What really surprises me is that the Germans only attack in two places; one attack just north of Voronezh, resulting in a Defender Half Eliminated result. The remaining Soviet forces are pushed to the edge of the map, to the brink of being pushed out of play. The other attack is from the Stalingrad pocket, using mechanized forces to push the Soviets back (Defender Retreat). That’s it.

There has been no attempt by the Axis to close the breach, stabilize the line or pull forces out of the Stalingrad area (of course, with all the harassment bombing, the infantry units would not have made it very far). The Axis obviously have something else in mind.

Axis exploitation (click image to enlarge)

Axis exploitation (click image to enlarge)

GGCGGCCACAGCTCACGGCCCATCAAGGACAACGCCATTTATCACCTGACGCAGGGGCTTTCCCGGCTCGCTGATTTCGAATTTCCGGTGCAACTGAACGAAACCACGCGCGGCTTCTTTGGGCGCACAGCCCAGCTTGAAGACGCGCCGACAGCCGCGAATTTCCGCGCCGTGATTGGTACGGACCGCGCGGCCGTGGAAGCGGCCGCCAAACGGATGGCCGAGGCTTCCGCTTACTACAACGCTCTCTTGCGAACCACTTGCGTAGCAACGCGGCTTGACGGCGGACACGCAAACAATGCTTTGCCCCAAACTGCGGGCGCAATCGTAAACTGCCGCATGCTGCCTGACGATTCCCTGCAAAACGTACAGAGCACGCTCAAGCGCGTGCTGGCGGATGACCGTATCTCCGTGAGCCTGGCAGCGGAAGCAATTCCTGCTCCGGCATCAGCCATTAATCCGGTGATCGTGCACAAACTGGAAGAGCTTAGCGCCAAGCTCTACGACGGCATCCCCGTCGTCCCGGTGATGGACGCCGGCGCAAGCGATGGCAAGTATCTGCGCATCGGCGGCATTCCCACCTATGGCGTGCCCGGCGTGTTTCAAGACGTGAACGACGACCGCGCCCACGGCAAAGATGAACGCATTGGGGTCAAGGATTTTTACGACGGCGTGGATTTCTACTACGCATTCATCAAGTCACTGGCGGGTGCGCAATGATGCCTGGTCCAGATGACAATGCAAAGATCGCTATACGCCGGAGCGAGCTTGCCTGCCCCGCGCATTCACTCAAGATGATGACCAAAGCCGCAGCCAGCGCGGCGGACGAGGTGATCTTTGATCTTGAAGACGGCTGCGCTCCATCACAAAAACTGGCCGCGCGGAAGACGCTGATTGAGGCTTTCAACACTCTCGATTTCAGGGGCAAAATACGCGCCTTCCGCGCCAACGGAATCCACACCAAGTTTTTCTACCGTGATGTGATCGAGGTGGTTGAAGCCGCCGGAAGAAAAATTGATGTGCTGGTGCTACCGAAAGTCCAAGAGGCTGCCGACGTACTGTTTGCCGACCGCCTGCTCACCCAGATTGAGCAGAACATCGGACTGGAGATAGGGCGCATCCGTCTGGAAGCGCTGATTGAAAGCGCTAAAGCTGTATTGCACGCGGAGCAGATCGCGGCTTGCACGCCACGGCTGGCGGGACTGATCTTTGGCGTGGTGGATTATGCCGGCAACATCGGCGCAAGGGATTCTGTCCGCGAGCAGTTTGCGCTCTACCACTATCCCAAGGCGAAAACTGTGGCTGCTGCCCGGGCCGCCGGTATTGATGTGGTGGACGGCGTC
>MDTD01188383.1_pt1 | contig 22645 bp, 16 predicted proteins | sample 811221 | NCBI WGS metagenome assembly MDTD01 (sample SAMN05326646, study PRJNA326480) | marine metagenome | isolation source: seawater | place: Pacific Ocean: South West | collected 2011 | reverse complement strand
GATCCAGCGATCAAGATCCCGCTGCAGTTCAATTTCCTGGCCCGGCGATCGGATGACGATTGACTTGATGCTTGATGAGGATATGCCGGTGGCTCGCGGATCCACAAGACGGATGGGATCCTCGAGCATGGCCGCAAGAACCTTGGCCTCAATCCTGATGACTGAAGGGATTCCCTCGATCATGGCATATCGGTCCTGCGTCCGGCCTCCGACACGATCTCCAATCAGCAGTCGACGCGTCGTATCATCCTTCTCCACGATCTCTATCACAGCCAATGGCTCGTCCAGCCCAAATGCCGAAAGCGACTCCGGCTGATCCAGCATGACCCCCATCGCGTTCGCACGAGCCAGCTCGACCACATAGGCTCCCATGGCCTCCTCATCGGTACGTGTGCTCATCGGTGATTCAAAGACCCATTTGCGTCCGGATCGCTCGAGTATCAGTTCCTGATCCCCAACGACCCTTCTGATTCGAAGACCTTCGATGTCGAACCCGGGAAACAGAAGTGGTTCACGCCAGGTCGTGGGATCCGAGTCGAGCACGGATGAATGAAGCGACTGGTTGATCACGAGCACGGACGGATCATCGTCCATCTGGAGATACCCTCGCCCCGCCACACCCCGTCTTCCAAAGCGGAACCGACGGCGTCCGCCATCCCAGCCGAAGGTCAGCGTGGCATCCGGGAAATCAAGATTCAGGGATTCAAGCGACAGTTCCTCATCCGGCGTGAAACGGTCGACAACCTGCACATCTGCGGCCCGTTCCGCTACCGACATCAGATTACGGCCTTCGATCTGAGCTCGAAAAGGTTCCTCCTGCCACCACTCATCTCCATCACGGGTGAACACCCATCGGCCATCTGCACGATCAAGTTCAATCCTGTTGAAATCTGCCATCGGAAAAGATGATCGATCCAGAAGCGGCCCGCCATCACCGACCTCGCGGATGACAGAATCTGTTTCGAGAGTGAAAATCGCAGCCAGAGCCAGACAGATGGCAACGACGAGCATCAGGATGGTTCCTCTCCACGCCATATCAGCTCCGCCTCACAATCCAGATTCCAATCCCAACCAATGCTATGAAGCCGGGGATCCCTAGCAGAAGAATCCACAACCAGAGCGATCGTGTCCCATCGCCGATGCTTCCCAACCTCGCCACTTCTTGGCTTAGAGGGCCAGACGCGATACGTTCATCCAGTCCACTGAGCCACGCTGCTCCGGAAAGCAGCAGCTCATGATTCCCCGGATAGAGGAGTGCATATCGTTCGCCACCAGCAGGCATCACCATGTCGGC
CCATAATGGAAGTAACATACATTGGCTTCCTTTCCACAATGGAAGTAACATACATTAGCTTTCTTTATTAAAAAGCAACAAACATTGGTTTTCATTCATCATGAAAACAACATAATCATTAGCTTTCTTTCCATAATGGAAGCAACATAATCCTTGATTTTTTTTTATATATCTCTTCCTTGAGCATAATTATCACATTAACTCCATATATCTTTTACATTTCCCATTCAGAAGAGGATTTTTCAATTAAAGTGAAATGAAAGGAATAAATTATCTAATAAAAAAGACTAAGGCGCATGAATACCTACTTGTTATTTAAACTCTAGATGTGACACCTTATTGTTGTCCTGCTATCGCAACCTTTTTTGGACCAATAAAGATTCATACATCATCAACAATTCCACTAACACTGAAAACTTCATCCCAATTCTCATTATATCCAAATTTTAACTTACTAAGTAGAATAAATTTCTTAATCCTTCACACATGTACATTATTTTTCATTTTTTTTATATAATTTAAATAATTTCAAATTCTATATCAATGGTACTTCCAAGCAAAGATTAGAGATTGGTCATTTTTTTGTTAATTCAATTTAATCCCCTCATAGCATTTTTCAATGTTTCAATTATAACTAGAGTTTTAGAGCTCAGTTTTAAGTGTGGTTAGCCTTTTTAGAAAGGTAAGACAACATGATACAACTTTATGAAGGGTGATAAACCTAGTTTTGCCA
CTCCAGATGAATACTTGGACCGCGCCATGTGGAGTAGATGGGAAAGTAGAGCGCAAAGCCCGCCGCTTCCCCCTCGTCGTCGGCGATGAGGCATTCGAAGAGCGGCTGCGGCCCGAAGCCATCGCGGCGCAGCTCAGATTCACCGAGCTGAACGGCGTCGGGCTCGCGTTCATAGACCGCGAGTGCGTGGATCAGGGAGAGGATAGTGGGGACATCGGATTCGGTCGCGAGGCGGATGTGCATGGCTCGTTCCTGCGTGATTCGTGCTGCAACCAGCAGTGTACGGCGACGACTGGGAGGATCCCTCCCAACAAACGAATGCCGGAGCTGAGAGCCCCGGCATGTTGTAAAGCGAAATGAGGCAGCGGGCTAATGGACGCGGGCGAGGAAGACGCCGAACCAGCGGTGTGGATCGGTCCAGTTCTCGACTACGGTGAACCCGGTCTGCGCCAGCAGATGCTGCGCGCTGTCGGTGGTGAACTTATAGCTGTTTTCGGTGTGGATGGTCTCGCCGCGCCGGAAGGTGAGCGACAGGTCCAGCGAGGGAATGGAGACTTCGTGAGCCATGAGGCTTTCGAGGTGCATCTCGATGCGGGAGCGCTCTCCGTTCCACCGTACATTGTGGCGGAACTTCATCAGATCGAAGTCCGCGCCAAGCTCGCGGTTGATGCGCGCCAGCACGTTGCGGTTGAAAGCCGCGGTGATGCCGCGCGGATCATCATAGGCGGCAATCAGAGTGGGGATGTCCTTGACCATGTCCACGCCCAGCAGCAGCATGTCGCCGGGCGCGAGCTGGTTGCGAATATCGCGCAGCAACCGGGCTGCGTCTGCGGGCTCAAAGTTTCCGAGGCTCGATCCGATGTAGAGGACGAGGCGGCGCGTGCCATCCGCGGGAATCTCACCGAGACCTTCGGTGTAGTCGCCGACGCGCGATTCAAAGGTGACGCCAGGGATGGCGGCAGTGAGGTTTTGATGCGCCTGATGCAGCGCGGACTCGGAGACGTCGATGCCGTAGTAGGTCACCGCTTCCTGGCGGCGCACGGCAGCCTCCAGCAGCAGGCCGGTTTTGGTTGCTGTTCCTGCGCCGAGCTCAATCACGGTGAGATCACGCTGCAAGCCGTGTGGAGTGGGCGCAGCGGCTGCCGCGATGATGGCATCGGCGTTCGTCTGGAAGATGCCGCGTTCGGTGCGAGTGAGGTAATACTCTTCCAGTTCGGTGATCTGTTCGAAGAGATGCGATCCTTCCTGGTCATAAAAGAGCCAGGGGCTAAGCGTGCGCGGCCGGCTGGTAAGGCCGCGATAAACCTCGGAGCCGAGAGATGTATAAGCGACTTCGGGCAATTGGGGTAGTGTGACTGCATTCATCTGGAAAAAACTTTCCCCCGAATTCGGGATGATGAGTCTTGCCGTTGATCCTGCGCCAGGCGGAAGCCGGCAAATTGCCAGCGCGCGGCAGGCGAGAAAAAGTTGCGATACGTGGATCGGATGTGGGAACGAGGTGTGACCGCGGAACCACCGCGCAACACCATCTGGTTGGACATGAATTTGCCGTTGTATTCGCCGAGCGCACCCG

During the exploitation phase, the 27th Panzer moves forward to the southern flank of the northern Axis line. A little bit of a shuffle occurs in the Stalingrad salient (which is probably the better term at this time instead of pocket) in what appears to be preparation to keep a supply line open to the city.

So it is back to me. The weather is frosty, the rivers are cold. Sounds like a good time for a polar bear swim!

At least with all the hits, the construction units will have something to keep them busy.

The goal next turn is to expand the breach, cut off Sixth Army, and begin pushing into the Axis rear to mess with their supply lines. However, I am obviously having my own issues with supply lines, and I have to shorten up the southern front in order to keep my units in supply. This is one area that Jet is very handy, in that I can use it to figure out how far my supply lines extend, and how far my units can go before committing myself to a move.